Forum for Science, Industry and Business

Sponsored by:     3M 
Search our Site:

 

Carbon-Based Electronics in Sight? Triazine-based, graphitic carbon nitride as novel two-dimensional semiconductor

05.06.2014

Graphene has been considered a hot candidate for a new generation of silicon-free electronics since the discovery of this two-dimensional form of carbon.

However, graphene is not a semiconductor. In the journal Angewandte Chemie, an international team of researchers has now introduced a carbon nitride, a structural analogue of graphene made of carbon and nitrogen that appears to exhibit semiconducting properties.

With a planar, hexagonal, honeycomb structure and freely moving electrons, graphene is, in principle, nothing more than a single-atom layer of graphite. From an electronic point of view, it is a very interesting substance – but it is missing the typical electronic band gap that would make it a semiconductor.

This band gap is the difference in energy between the valence band and the conduction band of the electrons. To be effective, this gap must not be too large, so that it allows electrons to easily move from the valence band to the conduction band when excited.

Various methods have previously been used to provide graphene with such a band gap. An alternative idea is to make a “graphitic carbon nitride”, a material made of carbon and nitrogen, which ought to have properties very similar to graphene.

A team of researchers from the University of Liverpool (UK), the University of Ulm (Germany), the Humboldt University in Berlin (Germany), the Aalto University (Finland), University College London (UK), and the Max Planck Institute of Colloids and Interfaces in Potsdam (Germany) has now been able to make such a material for the first time.

Transmission electron microscopy and scanning force microscopy, as well as X-ray crystallographic examinations proved that the thin crystalline films are a triazine-based, graphitic carbon nitride (TGCN). Triazines are six-membered rings containing three carbon and three nitrogen atoms.

The new material consists of such triazine rings, with additional nitrogen atoms connecting the rings into groups of three to make a two-dimensional layer. The team led by Andrew I. Cooper and Michael J. Bojdys believes that these layers are not fully planar, but are instead slightly wavy.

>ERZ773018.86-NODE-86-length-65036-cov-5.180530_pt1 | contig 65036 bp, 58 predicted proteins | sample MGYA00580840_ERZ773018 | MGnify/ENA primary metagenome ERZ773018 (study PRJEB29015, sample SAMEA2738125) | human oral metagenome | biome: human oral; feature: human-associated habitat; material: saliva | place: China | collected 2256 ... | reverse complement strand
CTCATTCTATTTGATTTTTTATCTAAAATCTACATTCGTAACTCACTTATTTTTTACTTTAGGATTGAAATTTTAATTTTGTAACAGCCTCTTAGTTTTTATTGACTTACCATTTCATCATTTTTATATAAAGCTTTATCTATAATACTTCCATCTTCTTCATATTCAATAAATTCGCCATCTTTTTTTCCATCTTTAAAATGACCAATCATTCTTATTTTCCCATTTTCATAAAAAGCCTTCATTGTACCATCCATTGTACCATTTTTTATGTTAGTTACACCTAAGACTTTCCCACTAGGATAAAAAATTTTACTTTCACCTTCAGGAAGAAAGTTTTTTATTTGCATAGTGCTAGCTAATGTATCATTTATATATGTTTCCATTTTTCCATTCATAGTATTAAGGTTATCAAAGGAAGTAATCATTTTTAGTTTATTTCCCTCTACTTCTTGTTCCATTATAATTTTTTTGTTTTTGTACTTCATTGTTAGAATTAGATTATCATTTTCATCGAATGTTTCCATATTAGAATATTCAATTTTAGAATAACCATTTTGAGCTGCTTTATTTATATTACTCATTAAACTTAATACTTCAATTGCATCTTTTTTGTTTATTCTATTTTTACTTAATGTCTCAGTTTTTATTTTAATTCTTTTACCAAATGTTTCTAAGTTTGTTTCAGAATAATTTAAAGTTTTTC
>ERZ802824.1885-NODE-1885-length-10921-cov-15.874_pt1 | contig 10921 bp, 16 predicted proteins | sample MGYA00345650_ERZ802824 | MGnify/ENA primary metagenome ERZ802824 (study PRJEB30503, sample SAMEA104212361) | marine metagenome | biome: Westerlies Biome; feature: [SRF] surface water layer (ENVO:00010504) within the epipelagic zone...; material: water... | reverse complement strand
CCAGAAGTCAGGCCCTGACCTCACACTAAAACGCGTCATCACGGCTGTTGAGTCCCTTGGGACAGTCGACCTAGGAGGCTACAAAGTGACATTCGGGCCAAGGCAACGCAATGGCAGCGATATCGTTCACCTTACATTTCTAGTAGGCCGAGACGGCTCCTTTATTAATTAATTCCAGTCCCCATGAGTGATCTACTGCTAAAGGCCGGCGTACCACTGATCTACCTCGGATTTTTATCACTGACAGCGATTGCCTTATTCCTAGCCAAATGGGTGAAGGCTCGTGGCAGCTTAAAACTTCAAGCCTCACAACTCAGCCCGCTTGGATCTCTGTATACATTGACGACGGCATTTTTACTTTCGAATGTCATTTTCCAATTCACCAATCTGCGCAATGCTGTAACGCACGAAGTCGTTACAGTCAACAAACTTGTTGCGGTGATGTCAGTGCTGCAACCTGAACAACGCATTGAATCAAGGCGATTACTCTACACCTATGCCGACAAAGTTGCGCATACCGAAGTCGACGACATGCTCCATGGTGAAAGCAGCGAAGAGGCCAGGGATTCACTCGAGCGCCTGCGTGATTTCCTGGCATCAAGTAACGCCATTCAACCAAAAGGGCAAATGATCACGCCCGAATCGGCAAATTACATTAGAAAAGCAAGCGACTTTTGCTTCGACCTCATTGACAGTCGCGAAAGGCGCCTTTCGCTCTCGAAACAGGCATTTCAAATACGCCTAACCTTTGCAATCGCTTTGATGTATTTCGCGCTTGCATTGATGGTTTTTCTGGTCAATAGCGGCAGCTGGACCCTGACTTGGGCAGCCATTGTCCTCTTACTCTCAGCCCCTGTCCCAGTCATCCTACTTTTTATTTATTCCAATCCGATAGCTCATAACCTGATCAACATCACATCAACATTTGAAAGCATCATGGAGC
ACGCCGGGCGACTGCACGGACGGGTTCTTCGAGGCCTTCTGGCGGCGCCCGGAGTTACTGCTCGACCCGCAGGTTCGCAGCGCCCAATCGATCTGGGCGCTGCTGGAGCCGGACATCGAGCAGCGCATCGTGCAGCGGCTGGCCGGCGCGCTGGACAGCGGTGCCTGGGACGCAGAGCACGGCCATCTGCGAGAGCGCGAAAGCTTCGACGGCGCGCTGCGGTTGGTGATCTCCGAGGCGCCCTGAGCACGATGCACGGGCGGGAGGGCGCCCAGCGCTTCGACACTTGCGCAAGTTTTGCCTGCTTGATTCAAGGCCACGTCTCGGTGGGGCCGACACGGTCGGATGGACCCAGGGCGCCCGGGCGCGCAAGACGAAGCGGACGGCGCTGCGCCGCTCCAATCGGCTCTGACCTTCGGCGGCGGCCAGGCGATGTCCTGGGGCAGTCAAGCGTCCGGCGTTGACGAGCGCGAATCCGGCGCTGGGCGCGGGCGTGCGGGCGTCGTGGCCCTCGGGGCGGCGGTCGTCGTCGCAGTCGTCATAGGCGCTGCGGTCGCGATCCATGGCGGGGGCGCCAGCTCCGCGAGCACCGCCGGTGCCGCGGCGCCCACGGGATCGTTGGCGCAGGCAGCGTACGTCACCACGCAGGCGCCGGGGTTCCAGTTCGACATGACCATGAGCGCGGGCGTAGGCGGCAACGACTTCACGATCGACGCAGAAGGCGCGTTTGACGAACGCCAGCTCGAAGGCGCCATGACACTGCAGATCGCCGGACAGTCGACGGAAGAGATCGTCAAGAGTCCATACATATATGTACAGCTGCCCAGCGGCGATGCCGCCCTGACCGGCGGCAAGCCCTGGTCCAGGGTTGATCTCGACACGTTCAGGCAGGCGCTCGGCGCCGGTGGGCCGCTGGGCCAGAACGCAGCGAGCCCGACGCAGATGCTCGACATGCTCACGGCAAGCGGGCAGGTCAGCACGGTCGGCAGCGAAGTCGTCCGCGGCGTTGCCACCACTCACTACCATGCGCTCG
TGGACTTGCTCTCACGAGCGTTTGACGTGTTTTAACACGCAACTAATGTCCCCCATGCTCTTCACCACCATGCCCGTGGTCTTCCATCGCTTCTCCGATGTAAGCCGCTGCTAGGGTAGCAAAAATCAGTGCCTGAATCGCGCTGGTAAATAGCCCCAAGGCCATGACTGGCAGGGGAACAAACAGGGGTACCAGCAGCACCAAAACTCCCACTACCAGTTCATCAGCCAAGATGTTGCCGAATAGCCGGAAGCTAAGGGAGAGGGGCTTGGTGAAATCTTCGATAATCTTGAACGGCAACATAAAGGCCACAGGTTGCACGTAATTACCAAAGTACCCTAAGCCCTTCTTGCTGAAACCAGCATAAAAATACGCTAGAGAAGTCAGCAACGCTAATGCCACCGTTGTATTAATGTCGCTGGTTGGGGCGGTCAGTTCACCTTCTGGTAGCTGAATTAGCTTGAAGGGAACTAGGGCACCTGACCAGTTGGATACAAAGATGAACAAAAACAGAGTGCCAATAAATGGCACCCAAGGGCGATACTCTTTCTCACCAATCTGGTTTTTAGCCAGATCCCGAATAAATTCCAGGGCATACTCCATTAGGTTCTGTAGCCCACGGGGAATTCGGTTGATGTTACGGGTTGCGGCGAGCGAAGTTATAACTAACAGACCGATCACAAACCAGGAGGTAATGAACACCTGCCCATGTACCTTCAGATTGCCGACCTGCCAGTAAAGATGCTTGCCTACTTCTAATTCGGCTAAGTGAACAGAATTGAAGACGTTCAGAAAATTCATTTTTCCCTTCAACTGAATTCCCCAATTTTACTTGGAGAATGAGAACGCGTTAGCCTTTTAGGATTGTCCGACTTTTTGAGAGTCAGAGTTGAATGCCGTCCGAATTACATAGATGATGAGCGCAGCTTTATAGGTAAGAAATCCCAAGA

TGCN thus has a structure similar to that of graphite, however—as hoped—it is a semiconductor. The films produced consisted of between three and several hundred layers of atoms with a direct band gap between 1.6 and 2.0 eV. During the production process, the layers of TGCN are preferentially deposited onto substrates. The crystallization of TGCN on the surface of insulating quartz offers potential for practically relevant applications. This may be a step on the way to the post-silicon era of electronics.

About the Author

Dr. Michael J. Bojdys initiated this work as a postdoctoral researcher funded by an EPSRC Programme Grant in Liverpool. He is now a junior group leader at the TU Bergakademie Freiberg, working on organic functional materials for energy and storage applications.

Author: Andrew I. Cooper, University of Liverpool (UK), http://www.liv.ac.uk/cooper-group/people/

Title: Triazine-Based, Graphitic Carbon Nitride: a Two-Dimensional Semiconductor

Angewandte Chemie International Edition, Permalink to the article: http://dx.doi.org/10.1002/anie.201402191

Andrew I. Cooper | Angewandte Chemie

Further reports about: Aalto Colloids EPSRC Electronics Graphitic conduction electrons graphene graphite nitrogen structure

More articles from Materials Sciences:

nachricht Reliable molecular toggle switch developed
30.03.2017 | Karlsruher Institut für Technologie (KIT)

nachricht Researchers shoot for success with simulations of laser pulse-material interactions
29.03.2017 | DOE/Oak Ridge National Laboratory

All articles from Materials Sciences >>>